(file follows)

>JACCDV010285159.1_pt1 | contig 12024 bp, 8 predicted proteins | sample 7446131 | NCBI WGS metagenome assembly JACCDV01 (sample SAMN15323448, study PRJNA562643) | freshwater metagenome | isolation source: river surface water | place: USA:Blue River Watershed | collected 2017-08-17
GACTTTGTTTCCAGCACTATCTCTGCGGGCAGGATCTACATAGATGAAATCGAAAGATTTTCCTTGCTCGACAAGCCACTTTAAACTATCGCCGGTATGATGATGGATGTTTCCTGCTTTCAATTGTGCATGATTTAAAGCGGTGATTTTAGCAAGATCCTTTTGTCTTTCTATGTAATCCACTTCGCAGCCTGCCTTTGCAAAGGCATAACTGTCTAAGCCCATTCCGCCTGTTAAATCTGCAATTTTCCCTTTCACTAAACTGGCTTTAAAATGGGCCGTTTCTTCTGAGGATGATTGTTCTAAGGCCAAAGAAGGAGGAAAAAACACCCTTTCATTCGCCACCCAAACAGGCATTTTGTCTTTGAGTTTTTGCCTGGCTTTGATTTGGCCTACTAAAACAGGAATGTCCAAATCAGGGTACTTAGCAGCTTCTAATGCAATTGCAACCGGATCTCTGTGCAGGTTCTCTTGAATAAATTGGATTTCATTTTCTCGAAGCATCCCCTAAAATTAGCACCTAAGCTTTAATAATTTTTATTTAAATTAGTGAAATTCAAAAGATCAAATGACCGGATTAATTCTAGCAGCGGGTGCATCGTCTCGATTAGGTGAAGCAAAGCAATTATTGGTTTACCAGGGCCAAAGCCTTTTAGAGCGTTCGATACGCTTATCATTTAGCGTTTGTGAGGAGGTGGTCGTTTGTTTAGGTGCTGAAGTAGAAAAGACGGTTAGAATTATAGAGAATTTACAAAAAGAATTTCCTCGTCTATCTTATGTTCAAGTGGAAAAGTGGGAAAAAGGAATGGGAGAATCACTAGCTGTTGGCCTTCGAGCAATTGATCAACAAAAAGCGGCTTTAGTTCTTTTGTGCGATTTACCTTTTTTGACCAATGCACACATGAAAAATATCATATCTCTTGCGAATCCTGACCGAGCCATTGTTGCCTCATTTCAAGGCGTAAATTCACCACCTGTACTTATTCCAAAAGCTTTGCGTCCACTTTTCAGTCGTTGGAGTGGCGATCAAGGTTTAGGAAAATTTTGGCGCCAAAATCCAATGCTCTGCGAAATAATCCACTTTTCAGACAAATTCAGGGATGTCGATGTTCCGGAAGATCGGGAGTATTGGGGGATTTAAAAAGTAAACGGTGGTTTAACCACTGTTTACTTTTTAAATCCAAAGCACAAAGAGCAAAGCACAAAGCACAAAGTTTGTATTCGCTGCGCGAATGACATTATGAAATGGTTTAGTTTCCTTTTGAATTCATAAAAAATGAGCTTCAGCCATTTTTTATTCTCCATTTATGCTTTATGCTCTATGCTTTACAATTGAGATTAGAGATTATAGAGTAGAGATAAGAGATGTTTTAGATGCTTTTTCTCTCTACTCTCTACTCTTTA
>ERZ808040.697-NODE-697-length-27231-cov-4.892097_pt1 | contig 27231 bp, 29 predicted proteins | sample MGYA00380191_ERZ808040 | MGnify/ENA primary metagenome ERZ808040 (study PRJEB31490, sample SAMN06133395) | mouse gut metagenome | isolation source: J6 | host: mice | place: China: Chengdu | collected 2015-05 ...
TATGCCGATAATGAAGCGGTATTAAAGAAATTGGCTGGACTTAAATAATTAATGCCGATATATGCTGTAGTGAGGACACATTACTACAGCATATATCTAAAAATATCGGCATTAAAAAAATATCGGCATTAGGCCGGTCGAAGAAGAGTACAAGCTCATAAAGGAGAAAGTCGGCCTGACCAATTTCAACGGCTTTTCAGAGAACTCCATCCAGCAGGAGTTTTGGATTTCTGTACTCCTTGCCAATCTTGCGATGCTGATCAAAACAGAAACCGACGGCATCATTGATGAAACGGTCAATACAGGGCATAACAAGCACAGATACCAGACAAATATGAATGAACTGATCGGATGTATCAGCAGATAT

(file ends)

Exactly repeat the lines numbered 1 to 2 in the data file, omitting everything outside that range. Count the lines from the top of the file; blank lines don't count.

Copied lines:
>JACCDV010285159.1_pt1 | contig 12024 bp, 8 predicted proteins | sample 7446131 | NCBI WGS metagenome assembly JACCDV01 (sample SAMN15323448, study PRJNA562643) | freshwater metagenome | isolation source: river surface water | place: USA:Blue River Watershed | collected 2017-08-17
GACTTTGTTTCCAGCACTATCTCTGCGGGCAGGATCTACATAGATGAAATCGAAAGATTTTCCTTGCTCGACAAGCCACTTTAAACTATCGCCGGTATGATGATGGATGTTTCCTGCTTTCAATTGTGCATGATTTAAAGCGGTGATTTTAGCAAGATCCTTTTGTCTTTCTATGTAATCCACTTCGCAGCCTGCCTTTGCAAAGGCATAACTGTCTAAGCCCATTCCGCCTGTTAAATCTGCAATTTTCCCTTTCACTAAACTGGCTTTAAAATGGGCCGTTTCTTCTGAGGATGATTGTTCTAAGGCCAAAGAAGGAGGAAAAAACACCCTTTCATTCGCCACCCAAACAGGCATTTTGTCTTTGAGTTTTTGCCTGGCTTTGATTTGGCCTACTAAAACAGGAATGTCCAAATCAGGGTACTTAGCAGCTTCTAATGCAATTGCAACCGGATCTCTGTGCAGGTTCTCTTGAATAAATTGGATTTCATTTTCTCGAAGCATCCCCTAAAATTAGCACCTAAGCTTTAATAATTTTTATTTAAATTAGTGAAATTCAAAAGATCAAATGACCGGATTAATTCTAGCAGCGGGTGCATCGTCTCGATTAGGTGAAGCAAAGCAATTATTGGTTTACCAGGGCCAAAGCCTTTTAGAGCGTTCGATACGCTTATCATTTAGCGTTTGTGAGGAGGTGGTCGTTTGTTTAGGTGCTGAAGTAGAAAAGACGGTTAGAATTATAGAGAATTTACAAAAAGAATTTCCTCGTCTATCTTATGTTCAAGTGGAAAAGTGGGAAAAAGGAATGGGAGAATCACTAGCTGTTGGCCTTCGAGCAATTGATCAACAAAAAGCGGCTTTAGTTCTTTTGTGCGATTTACCTTTTTTGACCAATGCACACATGAAAAATATCATATCTCTTGCGAATCCTGACCGAGCCATTGTTGCCTCATTTCAAGGCGTAAATTCACCACCTGTACTTATTCCAAAAGCTTTGCGTCCACTTTTCAGTCGTTGGAGTGGCGATCAAGGTTTAGGAAAATTTTGGCGCCAAAATCCAATGCTCTGCGAAATAATCCACTTTTCAGACAAATTCAGGGATGTCGATGTTCCGGAAGATCGGGAGTATTGGGGGATTTAAAAAGTAAACGGTGGTTTAACCACTGTTTACTTTTTAAATCCAAAGCACAAAGAGCAAAGCACAAAGCACAAAGTTTGTATTCGCTGCGCGAATGACATTATGAAATGGTTTAGTTTCCTTTTGAATTCATAAAAAATGAGCTTCAGCCATTTTTTATTCTCCATTTATGCTTTATGCTCTATGCTTTACAATTGAGATTAGAGATTATAGAGTAGAGATAAGAGATGTTTTAGATGCTTTTTCTCTCTACTCTCTACTCTTTA